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October 27, 2007



I'd like a copy and I've suddenly got an itch to read sermons from Calvin and the Geneva pastors that set off the first War of Religion in France.


I think Hijazi's point is that a correctly oriented Muslim society, i.e. one that is firmly rooted in sharia, will naturally result in a correctly oriented Muslim politics. In other words, the politics of such a society will necessarily be correct and just and thus cannot be determined minus the existence of a true Islamic state.
In this sense, politics is the expression of religion and culture.The more religious the state, the more culturally Islamic it would be, a tautology actually. Is politics would follow.


The similarities between the distinction this Hijazi fellow makes and those that used to be drawn between doctrinal Communists and those who were using Communist doctrine to pursue "political" ends (e.g. ends involving non-Communist concepts like national interests) are obvious.

That doesn't make the two identical, but it isn't hard to see how easily doctrinal and tactical concerns overlap, and how likely it is that people preoccupied with the one can speak with thorough conviction in discussing the other. No Communist regime would have lasted as long as so many of them did if all the doctrinal arguments that erupted within the ideological elites had always been conducted in a spirit of complete insincerity.

Of course, those Communists who thought only in terms of correct doctrine tended to make themselves irrelevant over time. If Hijazi is correct, this would explain what has appeared to be bin Laden's reduced relevance in the world of Islamist terrorism. But I don't know if he is correct, and given bin Laden's record I'm not sure how one would tell.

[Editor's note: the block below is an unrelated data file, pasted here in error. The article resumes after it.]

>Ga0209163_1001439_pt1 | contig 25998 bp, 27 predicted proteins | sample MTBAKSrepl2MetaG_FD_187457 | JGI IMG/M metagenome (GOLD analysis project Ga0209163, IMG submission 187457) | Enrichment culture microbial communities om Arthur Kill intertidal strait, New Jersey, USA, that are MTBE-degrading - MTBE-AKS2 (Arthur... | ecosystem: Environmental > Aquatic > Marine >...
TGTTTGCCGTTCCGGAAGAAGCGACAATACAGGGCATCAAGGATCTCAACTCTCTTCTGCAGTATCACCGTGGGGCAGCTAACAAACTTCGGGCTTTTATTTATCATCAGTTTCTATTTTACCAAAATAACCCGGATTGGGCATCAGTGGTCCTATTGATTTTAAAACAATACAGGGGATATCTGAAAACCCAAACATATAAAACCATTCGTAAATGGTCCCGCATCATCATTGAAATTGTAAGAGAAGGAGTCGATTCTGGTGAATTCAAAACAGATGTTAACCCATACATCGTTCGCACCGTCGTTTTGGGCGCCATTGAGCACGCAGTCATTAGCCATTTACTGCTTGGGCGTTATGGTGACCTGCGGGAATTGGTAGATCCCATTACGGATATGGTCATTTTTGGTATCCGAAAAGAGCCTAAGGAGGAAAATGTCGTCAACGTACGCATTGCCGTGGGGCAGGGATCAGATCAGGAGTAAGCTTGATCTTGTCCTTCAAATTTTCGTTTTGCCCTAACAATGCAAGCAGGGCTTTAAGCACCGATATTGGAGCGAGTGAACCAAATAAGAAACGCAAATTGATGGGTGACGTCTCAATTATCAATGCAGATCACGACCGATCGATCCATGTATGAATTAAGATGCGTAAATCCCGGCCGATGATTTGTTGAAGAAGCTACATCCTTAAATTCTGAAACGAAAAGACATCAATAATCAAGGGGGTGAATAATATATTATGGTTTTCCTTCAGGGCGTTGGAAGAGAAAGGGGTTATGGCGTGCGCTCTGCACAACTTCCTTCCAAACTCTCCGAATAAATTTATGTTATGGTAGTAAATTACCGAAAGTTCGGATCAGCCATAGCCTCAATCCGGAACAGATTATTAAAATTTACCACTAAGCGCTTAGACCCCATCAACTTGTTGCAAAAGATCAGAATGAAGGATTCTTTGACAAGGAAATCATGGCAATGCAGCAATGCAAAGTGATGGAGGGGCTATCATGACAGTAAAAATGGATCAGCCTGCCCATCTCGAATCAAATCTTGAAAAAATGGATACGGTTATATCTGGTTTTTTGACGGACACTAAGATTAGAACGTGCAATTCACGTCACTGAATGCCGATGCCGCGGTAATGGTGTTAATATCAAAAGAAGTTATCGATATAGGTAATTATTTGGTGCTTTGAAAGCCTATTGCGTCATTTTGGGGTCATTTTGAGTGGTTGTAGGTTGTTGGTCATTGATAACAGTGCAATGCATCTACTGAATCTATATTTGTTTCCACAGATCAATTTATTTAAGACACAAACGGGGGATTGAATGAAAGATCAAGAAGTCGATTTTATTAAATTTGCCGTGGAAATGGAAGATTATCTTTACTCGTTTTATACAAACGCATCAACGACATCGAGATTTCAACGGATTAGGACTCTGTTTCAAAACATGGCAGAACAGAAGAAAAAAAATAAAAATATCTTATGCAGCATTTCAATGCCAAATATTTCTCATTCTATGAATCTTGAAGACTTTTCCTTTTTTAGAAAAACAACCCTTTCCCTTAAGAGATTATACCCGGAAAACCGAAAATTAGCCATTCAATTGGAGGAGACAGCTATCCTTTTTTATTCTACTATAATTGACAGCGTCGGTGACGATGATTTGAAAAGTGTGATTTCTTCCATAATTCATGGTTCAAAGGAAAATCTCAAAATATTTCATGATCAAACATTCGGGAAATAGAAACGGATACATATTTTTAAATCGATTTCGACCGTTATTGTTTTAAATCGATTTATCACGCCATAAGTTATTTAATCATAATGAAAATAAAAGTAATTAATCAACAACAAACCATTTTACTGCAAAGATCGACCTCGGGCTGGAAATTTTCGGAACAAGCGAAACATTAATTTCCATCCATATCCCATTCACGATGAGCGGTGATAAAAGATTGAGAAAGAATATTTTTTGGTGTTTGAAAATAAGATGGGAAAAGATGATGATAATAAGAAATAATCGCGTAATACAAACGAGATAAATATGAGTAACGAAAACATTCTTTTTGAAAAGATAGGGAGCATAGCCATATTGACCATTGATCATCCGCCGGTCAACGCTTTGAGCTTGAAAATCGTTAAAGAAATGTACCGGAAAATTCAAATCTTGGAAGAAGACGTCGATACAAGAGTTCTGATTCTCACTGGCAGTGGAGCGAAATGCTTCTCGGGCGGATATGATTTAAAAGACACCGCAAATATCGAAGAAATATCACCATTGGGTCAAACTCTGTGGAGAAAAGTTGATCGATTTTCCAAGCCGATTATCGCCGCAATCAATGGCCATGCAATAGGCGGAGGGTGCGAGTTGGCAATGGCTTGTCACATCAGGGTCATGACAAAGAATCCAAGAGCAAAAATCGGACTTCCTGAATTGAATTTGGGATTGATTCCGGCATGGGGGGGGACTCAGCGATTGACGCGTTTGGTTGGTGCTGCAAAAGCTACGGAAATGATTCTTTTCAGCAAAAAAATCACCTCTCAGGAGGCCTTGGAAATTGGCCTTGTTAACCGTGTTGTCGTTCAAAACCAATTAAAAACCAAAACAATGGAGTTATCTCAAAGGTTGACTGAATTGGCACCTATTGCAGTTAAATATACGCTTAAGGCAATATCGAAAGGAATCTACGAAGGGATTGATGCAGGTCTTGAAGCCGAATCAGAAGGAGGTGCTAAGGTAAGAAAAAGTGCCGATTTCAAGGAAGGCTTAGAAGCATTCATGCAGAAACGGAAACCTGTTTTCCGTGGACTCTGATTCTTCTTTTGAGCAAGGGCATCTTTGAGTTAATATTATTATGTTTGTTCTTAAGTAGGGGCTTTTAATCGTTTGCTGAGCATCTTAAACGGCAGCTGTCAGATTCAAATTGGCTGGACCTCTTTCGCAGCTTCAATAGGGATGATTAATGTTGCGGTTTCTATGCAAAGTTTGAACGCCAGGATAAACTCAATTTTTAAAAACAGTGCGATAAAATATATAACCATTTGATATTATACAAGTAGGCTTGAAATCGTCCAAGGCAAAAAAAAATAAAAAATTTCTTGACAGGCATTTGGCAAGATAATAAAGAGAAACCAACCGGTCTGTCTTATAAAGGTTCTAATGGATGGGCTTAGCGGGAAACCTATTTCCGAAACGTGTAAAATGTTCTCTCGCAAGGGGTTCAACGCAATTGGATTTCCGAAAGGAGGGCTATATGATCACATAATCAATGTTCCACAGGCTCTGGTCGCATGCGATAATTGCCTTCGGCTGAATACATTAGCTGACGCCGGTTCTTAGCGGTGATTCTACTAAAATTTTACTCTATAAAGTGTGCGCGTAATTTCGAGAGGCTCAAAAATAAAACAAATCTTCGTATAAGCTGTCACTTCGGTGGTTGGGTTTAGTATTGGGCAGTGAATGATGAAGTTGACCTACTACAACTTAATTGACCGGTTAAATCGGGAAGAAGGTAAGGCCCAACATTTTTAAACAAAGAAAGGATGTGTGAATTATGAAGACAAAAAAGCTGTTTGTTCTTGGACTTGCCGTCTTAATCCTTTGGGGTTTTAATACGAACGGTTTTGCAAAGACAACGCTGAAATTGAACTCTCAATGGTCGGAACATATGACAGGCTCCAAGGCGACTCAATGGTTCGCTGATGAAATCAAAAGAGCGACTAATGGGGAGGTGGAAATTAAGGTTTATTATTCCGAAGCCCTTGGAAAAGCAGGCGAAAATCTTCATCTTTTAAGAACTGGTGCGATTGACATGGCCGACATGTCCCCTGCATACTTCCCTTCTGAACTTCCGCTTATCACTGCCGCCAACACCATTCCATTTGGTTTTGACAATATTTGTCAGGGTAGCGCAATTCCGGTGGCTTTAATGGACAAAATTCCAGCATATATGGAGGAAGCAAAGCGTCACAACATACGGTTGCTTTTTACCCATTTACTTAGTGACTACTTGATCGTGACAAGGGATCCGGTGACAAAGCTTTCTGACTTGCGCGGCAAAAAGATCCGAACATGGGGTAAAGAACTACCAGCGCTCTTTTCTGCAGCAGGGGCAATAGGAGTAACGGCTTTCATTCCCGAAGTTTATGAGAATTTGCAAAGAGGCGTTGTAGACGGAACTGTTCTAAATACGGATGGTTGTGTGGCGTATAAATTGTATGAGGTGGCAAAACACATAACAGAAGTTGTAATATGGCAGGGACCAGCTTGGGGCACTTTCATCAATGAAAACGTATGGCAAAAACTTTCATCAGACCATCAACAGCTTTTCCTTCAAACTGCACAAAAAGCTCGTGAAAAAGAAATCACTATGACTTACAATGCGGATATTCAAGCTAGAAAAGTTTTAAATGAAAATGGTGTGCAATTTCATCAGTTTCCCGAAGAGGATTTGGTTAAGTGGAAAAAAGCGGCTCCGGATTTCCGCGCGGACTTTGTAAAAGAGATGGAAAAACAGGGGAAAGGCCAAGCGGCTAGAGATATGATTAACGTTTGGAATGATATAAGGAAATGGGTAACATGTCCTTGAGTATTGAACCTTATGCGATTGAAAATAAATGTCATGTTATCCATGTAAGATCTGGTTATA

Abu Ghayib

You can access all of Hijazi's stuff at his blog:



Unrelated, but "Ali Sadraddin Bayanouni, the head of Syria's Muslim Brotherhood, has declared that the MB's embrace of democracy means that it will accept a woman or Christian becoming president of Syria if they are elected to the position."

Oy, what will the Brothers in Egypt think?


I don't know why as-Sahab doesn't take a more active role in managing its image in the Arab-language MSM. I get why they've turned to the internet in response MSM outlets like al-Jazeera not being pliable enough, but as this incident shows you can't just ignore al-Jazeera and expect its influence over you to go away. It will still cover your sayings and doings so why not seek to manage that rather than abandoning all influence you have over your image in the medium that is most consumed by your target audience?

AIPAC(for example) does a lot of direct mail and other Information Operations outside the MSM, but it also recognizes the need to engage the media in order to steer coverage or at least frame issues in a more useful way. Why doesn't as-Sahab send out clear, concise press releases rather than letting al-Jazeera cut up at will the rambling and opaque speeches that as-Sahab seems to love? Are there insurmountable barriers for as-Sahab or some other al-Qaida organization against sending members to talk shows or against submitting Op-Eds in non-Saudi Arab language newspapers? I guess what I'm asking is, are there structural obstacles to further engagement in the MSM or is it a matter of will?

Of course al-Qaida's core beliefs will be repellent to a majority of Arabic speakers, but this sort of bungling of its Information Operations will turn off many of those who would otherwise be attracted to the organization. If nothing else, they would be better able to ensure that their message isn't altered.

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